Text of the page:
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FAMILY BASED VISA

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Sponsoring a family is the most popular way for people to obtain an immigrant visa or green card in the U.S. Our Law Firm will assist you if you have an eligible relative for whom you wish to receive a family-based visa.

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Family-Based Visas

The Immigration and Nationality Act (INA) distinguishes family-based immigrant visas into two categories. Immediate relative visas are for immigrants with immediate family ties, and the government does not set a cap on the number of people who may apply per fiscal year (unlimited). The “Family Preference Immigrant” visa is the second category of visas, and these visas are “restricted” or “capped” to a limited number each year.

This does not imply that the procedure will be simple or swift, and it is strongly recommended that you seek the advice of our expert attorney in any immigration matter.

 

Who are considered as Immediate Relatives?

  • U.S. citizen’s spouse
  • Adult (above 21 years of age) U.S. citizen’s parent.  
  • An orphan who was adopted abroad by a U.S. citizen
  • Children of a U.S. citizen who aren’t married
  • An orphan whose adoption by a U.S. citizen is pending

Who is a Family Preference Immigrant?

  • Family First Preference (F1): U.S. citizens’ unmarried sons and daughters, as well as their minor children if appropriate.
  • Spouses, minor children, and adult unmarried sons and daughters of legal permanent residents have a second preference (F2).
  • Married sons and daughters of US citizens, as well as their partners and minor children, receive Family Third Preference (F3).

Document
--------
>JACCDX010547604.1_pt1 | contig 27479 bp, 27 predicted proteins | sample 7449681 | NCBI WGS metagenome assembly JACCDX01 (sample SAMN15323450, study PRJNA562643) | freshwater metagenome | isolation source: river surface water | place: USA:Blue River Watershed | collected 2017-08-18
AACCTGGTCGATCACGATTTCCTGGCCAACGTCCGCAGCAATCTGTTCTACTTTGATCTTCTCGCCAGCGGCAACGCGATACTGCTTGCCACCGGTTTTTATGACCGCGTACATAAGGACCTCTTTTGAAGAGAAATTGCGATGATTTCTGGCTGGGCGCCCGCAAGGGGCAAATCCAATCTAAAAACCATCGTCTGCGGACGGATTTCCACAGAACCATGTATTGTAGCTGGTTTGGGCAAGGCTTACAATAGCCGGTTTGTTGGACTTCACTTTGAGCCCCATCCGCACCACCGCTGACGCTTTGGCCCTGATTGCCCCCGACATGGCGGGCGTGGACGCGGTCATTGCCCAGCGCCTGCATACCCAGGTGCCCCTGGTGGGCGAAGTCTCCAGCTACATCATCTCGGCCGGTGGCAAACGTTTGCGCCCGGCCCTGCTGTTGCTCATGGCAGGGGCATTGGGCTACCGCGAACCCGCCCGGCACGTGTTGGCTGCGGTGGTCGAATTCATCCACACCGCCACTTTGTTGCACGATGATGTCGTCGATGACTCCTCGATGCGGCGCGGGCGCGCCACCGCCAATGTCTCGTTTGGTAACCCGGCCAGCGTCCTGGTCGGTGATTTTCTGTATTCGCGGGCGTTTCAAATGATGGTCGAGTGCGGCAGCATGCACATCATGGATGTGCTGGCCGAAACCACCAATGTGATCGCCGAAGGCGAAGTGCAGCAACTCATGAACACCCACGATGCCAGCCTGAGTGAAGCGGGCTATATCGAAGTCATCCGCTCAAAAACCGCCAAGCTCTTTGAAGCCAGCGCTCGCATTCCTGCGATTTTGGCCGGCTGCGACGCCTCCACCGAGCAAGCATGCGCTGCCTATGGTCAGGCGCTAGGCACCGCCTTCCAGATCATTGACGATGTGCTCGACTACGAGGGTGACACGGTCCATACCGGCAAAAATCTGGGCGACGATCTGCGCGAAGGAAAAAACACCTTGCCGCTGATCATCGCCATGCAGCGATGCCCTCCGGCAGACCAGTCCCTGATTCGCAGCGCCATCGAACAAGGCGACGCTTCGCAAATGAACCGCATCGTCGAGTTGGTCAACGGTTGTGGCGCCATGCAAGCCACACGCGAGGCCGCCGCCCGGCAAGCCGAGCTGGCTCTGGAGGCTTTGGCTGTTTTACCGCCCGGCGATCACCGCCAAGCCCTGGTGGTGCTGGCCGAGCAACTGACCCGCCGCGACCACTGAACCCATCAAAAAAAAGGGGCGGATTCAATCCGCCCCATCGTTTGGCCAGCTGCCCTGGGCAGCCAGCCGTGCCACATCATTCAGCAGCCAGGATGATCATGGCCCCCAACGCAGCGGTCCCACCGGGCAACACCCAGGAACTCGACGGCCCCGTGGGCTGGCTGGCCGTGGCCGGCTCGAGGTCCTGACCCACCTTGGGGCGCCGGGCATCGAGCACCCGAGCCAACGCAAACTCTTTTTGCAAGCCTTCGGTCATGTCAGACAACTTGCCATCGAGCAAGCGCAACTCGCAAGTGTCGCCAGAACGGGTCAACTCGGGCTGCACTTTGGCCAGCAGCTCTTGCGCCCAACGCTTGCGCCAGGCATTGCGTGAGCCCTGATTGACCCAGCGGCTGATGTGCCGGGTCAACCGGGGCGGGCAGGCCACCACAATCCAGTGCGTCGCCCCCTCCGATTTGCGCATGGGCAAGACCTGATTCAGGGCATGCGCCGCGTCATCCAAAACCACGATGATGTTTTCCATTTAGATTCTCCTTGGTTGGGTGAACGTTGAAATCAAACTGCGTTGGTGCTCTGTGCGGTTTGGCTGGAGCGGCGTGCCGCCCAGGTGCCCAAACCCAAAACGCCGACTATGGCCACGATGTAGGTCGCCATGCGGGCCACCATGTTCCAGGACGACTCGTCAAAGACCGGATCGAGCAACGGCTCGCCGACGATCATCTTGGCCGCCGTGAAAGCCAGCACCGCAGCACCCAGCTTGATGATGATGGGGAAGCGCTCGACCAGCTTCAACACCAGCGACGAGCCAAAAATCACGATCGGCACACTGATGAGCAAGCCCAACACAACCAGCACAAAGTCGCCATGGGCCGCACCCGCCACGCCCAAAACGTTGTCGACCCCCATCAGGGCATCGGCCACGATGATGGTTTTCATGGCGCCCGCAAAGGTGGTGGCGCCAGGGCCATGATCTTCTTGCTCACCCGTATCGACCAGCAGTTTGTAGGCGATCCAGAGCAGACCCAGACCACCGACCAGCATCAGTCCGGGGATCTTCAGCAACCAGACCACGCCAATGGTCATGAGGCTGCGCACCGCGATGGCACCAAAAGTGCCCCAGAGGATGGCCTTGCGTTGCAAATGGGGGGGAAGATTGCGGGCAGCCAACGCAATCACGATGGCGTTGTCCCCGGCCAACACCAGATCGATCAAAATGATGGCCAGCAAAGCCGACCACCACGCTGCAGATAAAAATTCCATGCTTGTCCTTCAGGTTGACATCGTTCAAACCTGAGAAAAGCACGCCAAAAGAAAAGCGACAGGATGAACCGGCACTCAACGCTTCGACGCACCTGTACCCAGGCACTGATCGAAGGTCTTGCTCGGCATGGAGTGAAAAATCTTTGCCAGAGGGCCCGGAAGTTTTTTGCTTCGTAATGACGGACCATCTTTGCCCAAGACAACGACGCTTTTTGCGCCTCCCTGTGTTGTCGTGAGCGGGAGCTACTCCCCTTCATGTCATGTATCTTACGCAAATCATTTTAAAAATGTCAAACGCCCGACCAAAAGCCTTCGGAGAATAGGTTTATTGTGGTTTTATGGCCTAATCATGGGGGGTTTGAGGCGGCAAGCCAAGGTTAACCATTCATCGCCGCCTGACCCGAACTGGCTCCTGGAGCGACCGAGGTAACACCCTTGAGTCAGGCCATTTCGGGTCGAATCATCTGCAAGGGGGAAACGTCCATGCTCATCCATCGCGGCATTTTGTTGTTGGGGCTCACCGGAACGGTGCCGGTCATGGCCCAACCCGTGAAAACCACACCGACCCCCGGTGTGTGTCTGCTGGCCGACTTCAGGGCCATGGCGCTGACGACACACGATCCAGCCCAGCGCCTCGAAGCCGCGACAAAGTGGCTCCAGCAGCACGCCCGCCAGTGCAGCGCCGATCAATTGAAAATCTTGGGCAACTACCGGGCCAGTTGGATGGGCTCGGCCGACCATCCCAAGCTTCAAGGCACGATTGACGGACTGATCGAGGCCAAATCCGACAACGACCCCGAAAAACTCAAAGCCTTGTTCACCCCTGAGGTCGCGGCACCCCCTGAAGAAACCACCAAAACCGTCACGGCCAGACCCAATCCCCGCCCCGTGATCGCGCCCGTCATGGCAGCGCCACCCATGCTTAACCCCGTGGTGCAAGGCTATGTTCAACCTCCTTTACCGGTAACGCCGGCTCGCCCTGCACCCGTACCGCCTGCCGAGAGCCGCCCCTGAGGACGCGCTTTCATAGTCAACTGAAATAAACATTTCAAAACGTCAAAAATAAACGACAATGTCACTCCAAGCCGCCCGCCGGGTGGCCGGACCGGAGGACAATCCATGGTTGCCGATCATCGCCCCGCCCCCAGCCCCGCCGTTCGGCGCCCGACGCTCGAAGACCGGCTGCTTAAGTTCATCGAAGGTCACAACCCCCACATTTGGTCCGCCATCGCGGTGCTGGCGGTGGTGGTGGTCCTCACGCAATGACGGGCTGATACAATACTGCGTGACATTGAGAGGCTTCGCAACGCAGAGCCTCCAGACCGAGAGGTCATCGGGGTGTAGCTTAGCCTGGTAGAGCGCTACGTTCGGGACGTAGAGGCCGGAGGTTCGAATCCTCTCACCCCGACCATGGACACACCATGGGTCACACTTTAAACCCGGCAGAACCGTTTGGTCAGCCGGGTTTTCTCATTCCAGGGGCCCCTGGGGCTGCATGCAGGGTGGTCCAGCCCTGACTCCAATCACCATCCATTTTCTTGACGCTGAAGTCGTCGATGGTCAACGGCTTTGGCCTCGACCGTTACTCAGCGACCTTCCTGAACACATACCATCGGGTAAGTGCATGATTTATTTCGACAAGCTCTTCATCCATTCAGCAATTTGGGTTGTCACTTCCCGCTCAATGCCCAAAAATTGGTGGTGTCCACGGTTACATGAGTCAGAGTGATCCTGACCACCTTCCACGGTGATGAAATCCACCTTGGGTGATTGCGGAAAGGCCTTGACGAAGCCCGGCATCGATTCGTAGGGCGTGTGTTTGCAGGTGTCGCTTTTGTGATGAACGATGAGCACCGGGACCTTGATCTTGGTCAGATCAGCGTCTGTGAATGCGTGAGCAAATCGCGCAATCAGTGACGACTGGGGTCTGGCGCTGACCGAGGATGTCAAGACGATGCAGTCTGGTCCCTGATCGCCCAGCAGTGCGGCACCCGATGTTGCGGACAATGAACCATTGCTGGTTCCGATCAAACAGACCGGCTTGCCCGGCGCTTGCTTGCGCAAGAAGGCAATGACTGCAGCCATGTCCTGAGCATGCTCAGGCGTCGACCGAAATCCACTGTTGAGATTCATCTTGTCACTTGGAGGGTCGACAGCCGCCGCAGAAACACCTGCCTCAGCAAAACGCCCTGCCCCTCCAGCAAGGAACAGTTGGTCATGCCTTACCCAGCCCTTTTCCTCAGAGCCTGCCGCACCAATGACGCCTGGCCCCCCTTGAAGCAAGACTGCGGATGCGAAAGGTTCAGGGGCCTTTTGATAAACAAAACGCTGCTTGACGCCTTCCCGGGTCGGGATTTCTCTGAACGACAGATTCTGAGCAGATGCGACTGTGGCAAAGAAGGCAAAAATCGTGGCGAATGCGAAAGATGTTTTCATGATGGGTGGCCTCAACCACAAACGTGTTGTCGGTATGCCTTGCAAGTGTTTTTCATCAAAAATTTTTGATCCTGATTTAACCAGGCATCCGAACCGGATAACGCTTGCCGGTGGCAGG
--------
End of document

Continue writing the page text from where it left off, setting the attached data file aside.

• Family Fourth Preference (F4): Adult U.S. citizens’ brothers and sisters, as well as their partners and minor children

Grandparents, uncles, aunts, cousins, and in-laws are unable to sponsor family members for immigration.

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Immigration Law Cases We Handle

Getting a Green Card

You must file a petition with the Department of Homeland Security to sponsor your relative to legalize his or her status in the United States. You must show that your marriage is bona fide (i.e., not entered into to evade US immigration laws) and that you are a qualified petitioner for spousal petitions



Fiance Visas

Citizens of the United States who want to bring their future husbands or wives to the United States for marriage may apply for a Fiancee Visa, also known as a K-1 visa, which can be obtained by the fiance (e) at a US embassy or consulate abroad until approved. Minor children of a fiance (e) are eligible for K-2 visas and may accompany him. Within 90 days of the prospective spouse’s entrance into the United States, the two must marry.





Contact our Immigration Lawyers

Our immigration lawyers are committed to providing reliable and consistent legal services to families of all races, ethnic backgrounds, and genders. Please contact our law firm right away to discuss your family-based visa situation.